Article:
Poland likely to send military advisers to help Ukraine – defense aid

Reuters/Kacper Pempel
Poland may follow the UK’s lead and send military advisers to Ukraine to help train the country’s troops. An aid to the Polish defense minister says a final decision will be made in March with the number expected to be under a hundred.

Poland has been a staunch ally of Ukrainian President Petro Poroshenko and Warsaw says the number of military advisers will range from around a dozen to several dozens.

"The defense ministry intends to send Polish instructors to support the training of Ukrainian non-commissioned officers," Defense Ministry adviser Boguslaw Pacek told Reuters.

The move comes in the wake of a decision by British Prime Minister David Cameron to send military advisers to Ukraine, a move which was praised by Polish President Bronislaw Komorowski, who said “playing the right tune on Ukraine” with his decision to send military personnel to the war-torn country, which was reported by the Polish press agency.

Members of delegations from Russia, Ukraine, Germany and France take part in peace talks on resolving the Ukrainian crisis in Minsk, February 11, 2015. (Reuters/Kirill Kudryavtsev)

However, Cameron has ruled out sending lethal aid to Kiev, as had been requested by President Poroshenko in the lead-up to the recent talks in Minsk, which looked to try and bring an end the conflict.

Cameron said the support provided by the UK would be given “well away from the area of conflict,” adding that the purpose of aid would be to improve Ukraine’s tactical advantage.

Weapons for Ukraine still on table

Meanwhile, his Secretary of State for Defense, Michael Fallon, said sending troops to Ukraine would not mean they would take a role in any potential conflict that may arise.

"We are not deploying combat troops to Ukraine and will not do so," Defense Minister Fallon said, when asked whether the deployment of military personnel would provoke so-called mission creep, according to Reuters. Mission creep is a military term used to describe a gradual shift in objectives during the course of a campaign, often resulting in an unplanned long-term commitment.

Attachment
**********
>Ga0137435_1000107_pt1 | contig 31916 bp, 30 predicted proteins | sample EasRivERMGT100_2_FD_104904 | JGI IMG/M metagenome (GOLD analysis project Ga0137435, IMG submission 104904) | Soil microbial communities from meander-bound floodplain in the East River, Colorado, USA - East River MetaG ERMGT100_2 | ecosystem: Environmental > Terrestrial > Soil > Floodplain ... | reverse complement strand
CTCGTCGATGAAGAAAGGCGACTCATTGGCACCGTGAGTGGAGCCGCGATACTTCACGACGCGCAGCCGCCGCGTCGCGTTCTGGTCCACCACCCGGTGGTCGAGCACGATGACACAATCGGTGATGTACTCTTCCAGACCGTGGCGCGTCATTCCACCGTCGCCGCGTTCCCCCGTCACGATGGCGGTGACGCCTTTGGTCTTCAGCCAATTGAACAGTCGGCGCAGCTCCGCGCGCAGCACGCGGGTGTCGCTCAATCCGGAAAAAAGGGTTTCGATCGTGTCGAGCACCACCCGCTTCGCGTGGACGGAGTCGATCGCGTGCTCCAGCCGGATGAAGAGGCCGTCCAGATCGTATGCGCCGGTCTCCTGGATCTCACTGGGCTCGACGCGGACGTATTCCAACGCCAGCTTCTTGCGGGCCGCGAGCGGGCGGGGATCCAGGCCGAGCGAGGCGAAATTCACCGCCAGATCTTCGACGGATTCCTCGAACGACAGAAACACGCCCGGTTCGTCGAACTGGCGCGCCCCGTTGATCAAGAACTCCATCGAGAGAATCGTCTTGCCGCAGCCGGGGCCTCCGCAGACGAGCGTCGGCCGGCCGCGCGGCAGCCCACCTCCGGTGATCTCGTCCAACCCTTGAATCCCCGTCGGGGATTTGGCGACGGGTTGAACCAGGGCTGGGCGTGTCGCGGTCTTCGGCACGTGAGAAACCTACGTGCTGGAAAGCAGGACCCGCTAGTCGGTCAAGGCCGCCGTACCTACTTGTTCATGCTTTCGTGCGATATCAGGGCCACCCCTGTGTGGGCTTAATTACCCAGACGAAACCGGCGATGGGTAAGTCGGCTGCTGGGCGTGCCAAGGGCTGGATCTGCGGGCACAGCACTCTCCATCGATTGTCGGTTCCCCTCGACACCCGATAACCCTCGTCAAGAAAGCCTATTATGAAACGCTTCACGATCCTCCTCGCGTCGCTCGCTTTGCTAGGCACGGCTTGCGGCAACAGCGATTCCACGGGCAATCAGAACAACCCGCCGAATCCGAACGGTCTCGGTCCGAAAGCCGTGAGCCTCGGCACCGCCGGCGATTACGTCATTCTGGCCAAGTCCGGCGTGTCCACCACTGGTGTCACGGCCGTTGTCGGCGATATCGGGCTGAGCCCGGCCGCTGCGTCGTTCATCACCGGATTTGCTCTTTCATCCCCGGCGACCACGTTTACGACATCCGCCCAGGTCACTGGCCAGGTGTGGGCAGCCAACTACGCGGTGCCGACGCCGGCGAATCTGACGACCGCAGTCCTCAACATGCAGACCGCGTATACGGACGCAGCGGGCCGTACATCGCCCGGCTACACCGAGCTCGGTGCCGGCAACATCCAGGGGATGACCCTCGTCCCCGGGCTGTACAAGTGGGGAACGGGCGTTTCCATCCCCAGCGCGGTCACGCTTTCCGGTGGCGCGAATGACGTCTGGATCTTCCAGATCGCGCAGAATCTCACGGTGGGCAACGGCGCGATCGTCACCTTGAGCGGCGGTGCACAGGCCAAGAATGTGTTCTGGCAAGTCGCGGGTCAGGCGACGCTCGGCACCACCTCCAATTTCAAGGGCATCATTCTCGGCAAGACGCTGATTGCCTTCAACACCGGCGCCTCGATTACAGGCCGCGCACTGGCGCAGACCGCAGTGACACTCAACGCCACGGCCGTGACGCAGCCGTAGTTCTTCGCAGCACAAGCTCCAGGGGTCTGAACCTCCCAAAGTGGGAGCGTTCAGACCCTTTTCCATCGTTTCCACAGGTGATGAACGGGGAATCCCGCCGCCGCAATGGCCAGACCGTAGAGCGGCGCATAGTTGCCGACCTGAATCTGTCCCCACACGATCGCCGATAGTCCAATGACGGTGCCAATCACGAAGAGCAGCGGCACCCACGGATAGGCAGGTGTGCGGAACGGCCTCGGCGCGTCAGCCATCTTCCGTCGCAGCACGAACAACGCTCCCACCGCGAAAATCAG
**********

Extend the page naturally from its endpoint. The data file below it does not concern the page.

READ MORE: US sending weapons to Kiev ‘not the answer’ to Ukraine crisis – White House adviser

US President Barack Obama is still mulling over an idea to send lethal weapons to Ukraine. Washington has been an ardent supporter of the regime in Kiev, which took power after an armed coup in February 2014. It lays the blame squarely on Russia for the country’s slide into a civil war, which has already claimed more than 5,600 lives.

However, a senior adviser to the US president believes sending lethal aid to Ukraine would not solve the problems in the country.

“We don’t think the answer to the crisis in Ukraine is simply to inject more weapons,” deputy national security adviser Ben Rhodes told CNN on Monday.

Instead, “the best way” lies through imposing more economic sanctions on Russia, the White House official added.

Members of the Ukrainian armed forces. (Reuters/Gleb Garanich)

Despite failing to provide any convincing proof, the US and EU blame Russia for masterminding the Ukrainian conflict and supporting the rebels fighting the Kiev government in the southeast of the country – claims repeatedly denied by Moscow.

Russia has also said on numerous occasions that sanctions as a means to resolve the crisis in Ukraine are pointless, as Russia is already doing all it can in that respect.